5 Reasons Some People Fear the Swine Flu Vaccine
Experts explain why many Americans say they won't get this year's H1N1 swine flu vaccine.
Fear No. 2: Swine Flu Vaccine Is Too New to Be Safe continued...
No matter how small the risk of the 1976 vaccine, there was zero benefit.
That's not the case now. Hundreds of Americans already have died of 2009 H1N1
swine flu, and the bug already has circled the globe. Nearly every nation on
earth would like to have as much of the vaccine as the U.S. has.
Vaccine supplies in many nations -- Canada and the U.K., for example -- have
approved the use of a substance called adjuvant to boost immune responses to
the vaccine. This oil-in-water emulsion is approved by European regulatory
agencies, but not yet by the FDA.
Consequently, no adjuvant is being used with the U.S. H1N1 swine flu
vaccine. The U.S. does have a large supply of adjuvant. It might be used if the
virus mutates and a broader immune response is needed for vaccine protection.
But that has not happened yet, and may never happen at all.
Fear No. 3: I Never Get the Flu and Besides, It's Just the Flu
Some people say they never get the flu. It's hard to argue that they will --
although studies find that very few people have any pre-existing immunity to
the 2009 H1N1 swine flu.
"I can't look at you and say what is your risk profile by how many times you
say you wash your hands and so on," Omer says. "But on average, flu vaccine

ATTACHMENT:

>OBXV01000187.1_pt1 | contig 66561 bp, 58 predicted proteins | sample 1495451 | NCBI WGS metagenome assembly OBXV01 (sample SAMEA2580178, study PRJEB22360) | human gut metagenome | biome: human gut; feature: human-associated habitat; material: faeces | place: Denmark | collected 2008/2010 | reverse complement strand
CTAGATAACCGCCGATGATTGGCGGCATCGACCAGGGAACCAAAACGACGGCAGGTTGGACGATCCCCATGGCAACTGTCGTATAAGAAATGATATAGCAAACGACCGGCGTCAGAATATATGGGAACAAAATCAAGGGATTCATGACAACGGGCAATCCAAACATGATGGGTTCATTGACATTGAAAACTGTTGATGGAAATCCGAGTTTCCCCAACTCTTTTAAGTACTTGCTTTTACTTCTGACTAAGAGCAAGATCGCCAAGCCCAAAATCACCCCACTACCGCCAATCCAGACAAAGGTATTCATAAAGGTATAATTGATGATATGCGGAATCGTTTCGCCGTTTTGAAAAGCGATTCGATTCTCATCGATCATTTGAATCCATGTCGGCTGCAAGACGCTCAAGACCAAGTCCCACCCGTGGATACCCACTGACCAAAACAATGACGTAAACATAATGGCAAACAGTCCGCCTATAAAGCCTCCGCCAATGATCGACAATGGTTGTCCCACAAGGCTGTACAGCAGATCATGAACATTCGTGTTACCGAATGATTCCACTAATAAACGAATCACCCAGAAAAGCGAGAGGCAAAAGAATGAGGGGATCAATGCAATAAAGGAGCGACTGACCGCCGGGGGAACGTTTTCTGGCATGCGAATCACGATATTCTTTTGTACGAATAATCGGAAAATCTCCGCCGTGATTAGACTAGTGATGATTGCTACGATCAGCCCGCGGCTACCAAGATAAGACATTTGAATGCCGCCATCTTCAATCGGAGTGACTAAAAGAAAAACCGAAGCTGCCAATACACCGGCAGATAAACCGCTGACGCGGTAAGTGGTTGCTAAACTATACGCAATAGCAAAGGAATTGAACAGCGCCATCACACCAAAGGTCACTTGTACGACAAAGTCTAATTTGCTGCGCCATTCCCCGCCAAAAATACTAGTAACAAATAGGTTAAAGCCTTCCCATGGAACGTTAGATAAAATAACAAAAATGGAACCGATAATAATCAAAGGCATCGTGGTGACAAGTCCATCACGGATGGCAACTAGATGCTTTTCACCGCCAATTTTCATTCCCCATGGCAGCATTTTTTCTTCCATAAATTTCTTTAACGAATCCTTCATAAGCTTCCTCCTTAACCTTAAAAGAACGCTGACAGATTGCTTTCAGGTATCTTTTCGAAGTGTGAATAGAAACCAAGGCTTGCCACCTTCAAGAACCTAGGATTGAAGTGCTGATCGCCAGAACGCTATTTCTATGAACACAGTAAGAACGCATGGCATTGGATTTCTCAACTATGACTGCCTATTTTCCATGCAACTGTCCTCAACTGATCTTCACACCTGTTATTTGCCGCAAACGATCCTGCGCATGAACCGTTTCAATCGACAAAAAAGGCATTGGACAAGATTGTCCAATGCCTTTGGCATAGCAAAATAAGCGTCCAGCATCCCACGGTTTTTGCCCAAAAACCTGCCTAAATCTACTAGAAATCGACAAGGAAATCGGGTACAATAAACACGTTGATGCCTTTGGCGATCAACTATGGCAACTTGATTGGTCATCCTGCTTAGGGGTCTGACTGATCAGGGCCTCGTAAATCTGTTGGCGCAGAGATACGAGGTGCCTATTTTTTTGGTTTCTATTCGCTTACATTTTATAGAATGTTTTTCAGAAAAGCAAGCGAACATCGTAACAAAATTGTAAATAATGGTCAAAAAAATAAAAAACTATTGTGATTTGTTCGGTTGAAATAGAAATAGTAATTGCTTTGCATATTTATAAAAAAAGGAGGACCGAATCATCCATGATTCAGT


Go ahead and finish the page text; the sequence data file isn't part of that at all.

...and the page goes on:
benefits people by preventing infection or at least preventing more severe
consequences of flu. It helps -- especially among the groups for whom the
vaccine is particularly recommended."
The Harvard poll shows that 61% of Americans planning to refuse the H1N1
swine flu vaccine don't think they're at risk of a serious case of swine
"Actually, on average, flu is not a mild illness. It can make you pretty
sick; knock you out for a day or two or three," Frieden says. "And for too many
people, it ends up sending them to the hospital or to the intensive care unit
-- and, tragically, some people may die from it. ... It can be very serious.
And even for those for whom it's an average case, it's no picnic."
Fear No.4: It's Too Late: H1N1 Swine Flu Already Is Here
Even if you haven't been paying much attention to the news, you can't miss
the fact that swine flu already is sweeping the nation. The average American
won't get the vaccine until mid-November. Isn't that too late?
"It's too soon to say it's too late," Frieden said.
How can that be? The reason is that not everyone gets the flu at the same
time. Even in areas where there's been widespread swine flu, studies suggest
that about 5% to 10% of the population has been infected.
"That leaves 90% to 95% of the population still susceptible," Frieden says.
"We can't predict what the future will hold and we know that vaccination is our
best tool to reduce the impact of flu."